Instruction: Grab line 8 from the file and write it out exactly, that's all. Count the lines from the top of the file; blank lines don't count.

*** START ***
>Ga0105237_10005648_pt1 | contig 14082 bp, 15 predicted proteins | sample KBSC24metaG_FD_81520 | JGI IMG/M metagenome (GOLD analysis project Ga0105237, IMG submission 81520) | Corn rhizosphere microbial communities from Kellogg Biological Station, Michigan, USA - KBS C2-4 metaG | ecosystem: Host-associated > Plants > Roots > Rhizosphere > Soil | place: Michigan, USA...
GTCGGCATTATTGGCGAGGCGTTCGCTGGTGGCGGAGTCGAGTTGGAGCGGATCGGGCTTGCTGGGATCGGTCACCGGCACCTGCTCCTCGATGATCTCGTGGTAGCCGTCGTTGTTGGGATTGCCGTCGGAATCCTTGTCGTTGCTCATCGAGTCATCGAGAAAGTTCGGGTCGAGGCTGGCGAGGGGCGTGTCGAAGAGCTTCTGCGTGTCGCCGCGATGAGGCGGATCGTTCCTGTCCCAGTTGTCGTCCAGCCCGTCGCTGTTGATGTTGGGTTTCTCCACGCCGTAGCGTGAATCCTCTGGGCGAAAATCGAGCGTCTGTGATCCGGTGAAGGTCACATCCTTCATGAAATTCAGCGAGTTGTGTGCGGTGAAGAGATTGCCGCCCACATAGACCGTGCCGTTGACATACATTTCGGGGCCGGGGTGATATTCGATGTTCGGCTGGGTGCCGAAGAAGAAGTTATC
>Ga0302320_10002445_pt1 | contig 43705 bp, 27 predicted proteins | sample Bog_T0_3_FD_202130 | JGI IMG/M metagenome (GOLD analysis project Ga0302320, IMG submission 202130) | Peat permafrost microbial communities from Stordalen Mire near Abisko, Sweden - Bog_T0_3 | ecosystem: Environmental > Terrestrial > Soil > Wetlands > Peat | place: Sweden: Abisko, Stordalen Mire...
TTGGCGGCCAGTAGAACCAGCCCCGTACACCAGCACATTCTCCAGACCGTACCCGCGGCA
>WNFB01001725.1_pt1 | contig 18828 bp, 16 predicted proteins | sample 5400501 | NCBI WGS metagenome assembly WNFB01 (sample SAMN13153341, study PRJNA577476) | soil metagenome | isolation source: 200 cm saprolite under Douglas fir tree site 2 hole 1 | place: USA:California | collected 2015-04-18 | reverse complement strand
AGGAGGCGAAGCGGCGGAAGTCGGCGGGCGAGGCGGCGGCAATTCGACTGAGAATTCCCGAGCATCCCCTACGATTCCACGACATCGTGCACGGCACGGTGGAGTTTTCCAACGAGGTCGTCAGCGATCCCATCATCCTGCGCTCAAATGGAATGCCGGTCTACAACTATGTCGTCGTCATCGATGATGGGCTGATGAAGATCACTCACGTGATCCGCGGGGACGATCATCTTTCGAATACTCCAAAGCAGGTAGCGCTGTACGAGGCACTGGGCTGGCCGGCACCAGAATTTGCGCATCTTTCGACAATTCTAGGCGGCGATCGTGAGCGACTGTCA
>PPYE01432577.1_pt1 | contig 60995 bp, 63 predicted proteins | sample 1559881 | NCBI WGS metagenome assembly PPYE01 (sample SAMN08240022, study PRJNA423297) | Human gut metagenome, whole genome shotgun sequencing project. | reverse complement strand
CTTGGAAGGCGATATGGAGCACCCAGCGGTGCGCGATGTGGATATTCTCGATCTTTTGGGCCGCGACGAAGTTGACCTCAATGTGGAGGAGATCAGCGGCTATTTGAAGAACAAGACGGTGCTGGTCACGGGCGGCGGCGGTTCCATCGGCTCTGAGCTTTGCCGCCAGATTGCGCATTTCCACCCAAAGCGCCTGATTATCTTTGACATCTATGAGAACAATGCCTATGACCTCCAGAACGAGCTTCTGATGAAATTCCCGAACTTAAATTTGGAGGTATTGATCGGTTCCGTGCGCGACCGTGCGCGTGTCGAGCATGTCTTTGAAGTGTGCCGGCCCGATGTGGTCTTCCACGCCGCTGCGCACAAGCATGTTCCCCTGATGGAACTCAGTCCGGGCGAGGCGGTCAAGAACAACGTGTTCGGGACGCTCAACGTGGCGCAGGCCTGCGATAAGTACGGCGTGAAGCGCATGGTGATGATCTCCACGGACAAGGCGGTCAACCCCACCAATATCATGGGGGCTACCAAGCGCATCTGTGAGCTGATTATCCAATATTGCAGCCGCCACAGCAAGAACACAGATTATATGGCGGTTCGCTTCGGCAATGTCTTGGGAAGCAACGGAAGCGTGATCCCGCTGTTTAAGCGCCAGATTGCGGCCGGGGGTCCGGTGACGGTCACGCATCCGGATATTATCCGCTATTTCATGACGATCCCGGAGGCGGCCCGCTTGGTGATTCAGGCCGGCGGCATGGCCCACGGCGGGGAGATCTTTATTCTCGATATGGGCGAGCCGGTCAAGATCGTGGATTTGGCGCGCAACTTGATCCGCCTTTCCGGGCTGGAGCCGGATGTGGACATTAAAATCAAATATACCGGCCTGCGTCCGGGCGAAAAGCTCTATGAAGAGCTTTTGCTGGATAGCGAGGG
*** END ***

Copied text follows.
CTTGGAAGGCGATATGGAGCACCCAGCGGTGCGCGATGTGGATATTCTCGATCTTTTGGGCCGCGACGAAGTTGACCTCAATGTGGAGGAGATCAGCGGCTATTTGAAGAACAAGACGGTGCTGGTCACGGGCGGCGGCGGTTCCATCGGCTCTGAGCTTTGCCGCCAGATTGCGCATTTCCACCCAAAGCGCCTGATTATCTTTGACATCTATGAGAACAATGCCTATGACCTCCAGAACGAGCTTCTGATGAAATTCCCGAACTTAAATTTGGAGGTATTGATCGGTTCCGTGCGCGACCGTGCGCGTGTCGAGCATGTCTTTGAAGTGTGCCGGCCCGATGTGGTCTTCCACGCCGCTGCGCACAAGCATGTTCCCCTGATGGAACTCAGTCCGGGCGAGGCGGTCAAGAACAACGTGTTCGGGACGCTCAACGTGGCGCAGGCCTGCGATAAGTACGGCGTGAAGCGCATGGTGATGATCTCCACGGACAAGGCGGTCAACCCCACCAATATCATGGGGGCTACCAAGCGCATCTGTGAGCTGATTATCCAATATTGCAGCCGCCACAGCAAGAACACAGATTATATGGCGGTTCGCTTCGGCAATGTCTTGGGAAGCAACGGAAGCGTGATCCCGCTGTTTAAGCGCCAGATTGCGGCCGGGGGTCCGGTGACGGTCACGCATCCGGATATTATCCGCTATTTCATGACGATCCCGGAGGCGGCCCGCTTGGTGATTCAGGCCGGCGGCATGGCCCACGGCGGGGAGATCTTTATTCTCGATATGGGCGAGCCGGTCAAGATCGTGGATTTGGCGCGCAACTTGATCCGCCTTTCCGGGCTGGAGCCGGATGTGGACATTAAAATCAAATATACCGGCCTGCGTCCGGGCGAAAAGCTCTATGAAGAGCTTTTGCTGGATAGCGAGGG